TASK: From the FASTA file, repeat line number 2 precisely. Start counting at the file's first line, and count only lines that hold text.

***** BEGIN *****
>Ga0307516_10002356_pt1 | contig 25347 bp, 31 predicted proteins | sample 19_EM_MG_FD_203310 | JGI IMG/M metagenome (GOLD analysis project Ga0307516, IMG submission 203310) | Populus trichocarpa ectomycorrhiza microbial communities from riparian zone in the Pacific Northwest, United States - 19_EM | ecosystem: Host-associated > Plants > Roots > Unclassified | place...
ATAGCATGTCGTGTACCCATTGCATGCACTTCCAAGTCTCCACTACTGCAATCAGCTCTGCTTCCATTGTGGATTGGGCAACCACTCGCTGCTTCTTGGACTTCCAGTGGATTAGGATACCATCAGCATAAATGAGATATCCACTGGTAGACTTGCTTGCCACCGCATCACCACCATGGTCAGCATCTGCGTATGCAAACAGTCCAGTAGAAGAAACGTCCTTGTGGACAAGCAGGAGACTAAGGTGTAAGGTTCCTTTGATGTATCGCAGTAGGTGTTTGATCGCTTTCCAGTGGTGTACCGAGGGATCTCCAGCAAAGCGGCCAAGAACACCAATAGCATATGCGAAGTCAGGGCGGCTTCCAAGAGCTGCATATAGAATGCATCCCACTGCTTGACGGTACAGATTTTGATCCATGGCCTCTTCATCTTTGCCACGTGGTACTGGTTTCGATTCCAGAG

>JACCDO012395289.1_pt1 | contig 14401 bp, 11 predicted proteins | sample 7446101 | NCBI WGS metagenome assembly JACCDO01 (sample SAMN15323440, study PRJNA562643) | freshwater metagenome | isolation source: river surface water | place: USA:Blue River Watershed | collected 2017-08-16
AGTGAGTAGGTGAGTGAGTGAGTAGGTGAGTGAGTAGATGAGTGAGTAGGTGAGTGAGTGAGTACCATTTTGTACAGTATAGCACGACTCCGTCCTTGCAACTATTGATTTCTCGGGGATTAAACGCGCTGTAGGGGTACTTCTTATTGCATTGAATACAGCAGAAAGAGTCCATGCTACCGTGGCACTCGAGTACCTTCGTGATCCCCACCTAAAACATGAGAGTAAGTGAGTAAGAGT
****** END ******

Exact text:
ATAGCATGTCGTGTACCCATTGCATGCACTTCCAAGTCTCCACTACTGCAATCAGCTCTGCTTCCATTGTGGATTGGGCAACCACTCGCTGCTTCTTGGACTTCCAGTGGATTAGGATACCATCAGCATAAATGAGATATCCACTGGTAGACTTGCTTGCCACCGCATCACCACCATGGTCAGCATCTGCGTATGCAAACAGTCCAGTAGAAGAAACGTCCTTGTGGACAAGCAGGAGACTAAGGTGTAAGGTTCCTTTGATGTATCGCAGTAGGTGTTTGATCGCTTTCCAGTGGTGTACCGAGGGATCTCCAGCAAAGCGGCCAAGAACACCAATAGCATATGCGAAGTCAGGGCGGCTTCCAAGAGCTGCATATAGAATGCATCCCACTGCTTGACGGTACAGATTTTGATCCATGGCCTCTTCATCTTTGCCACGTGGTACTGGTTTCGATTCCAGAG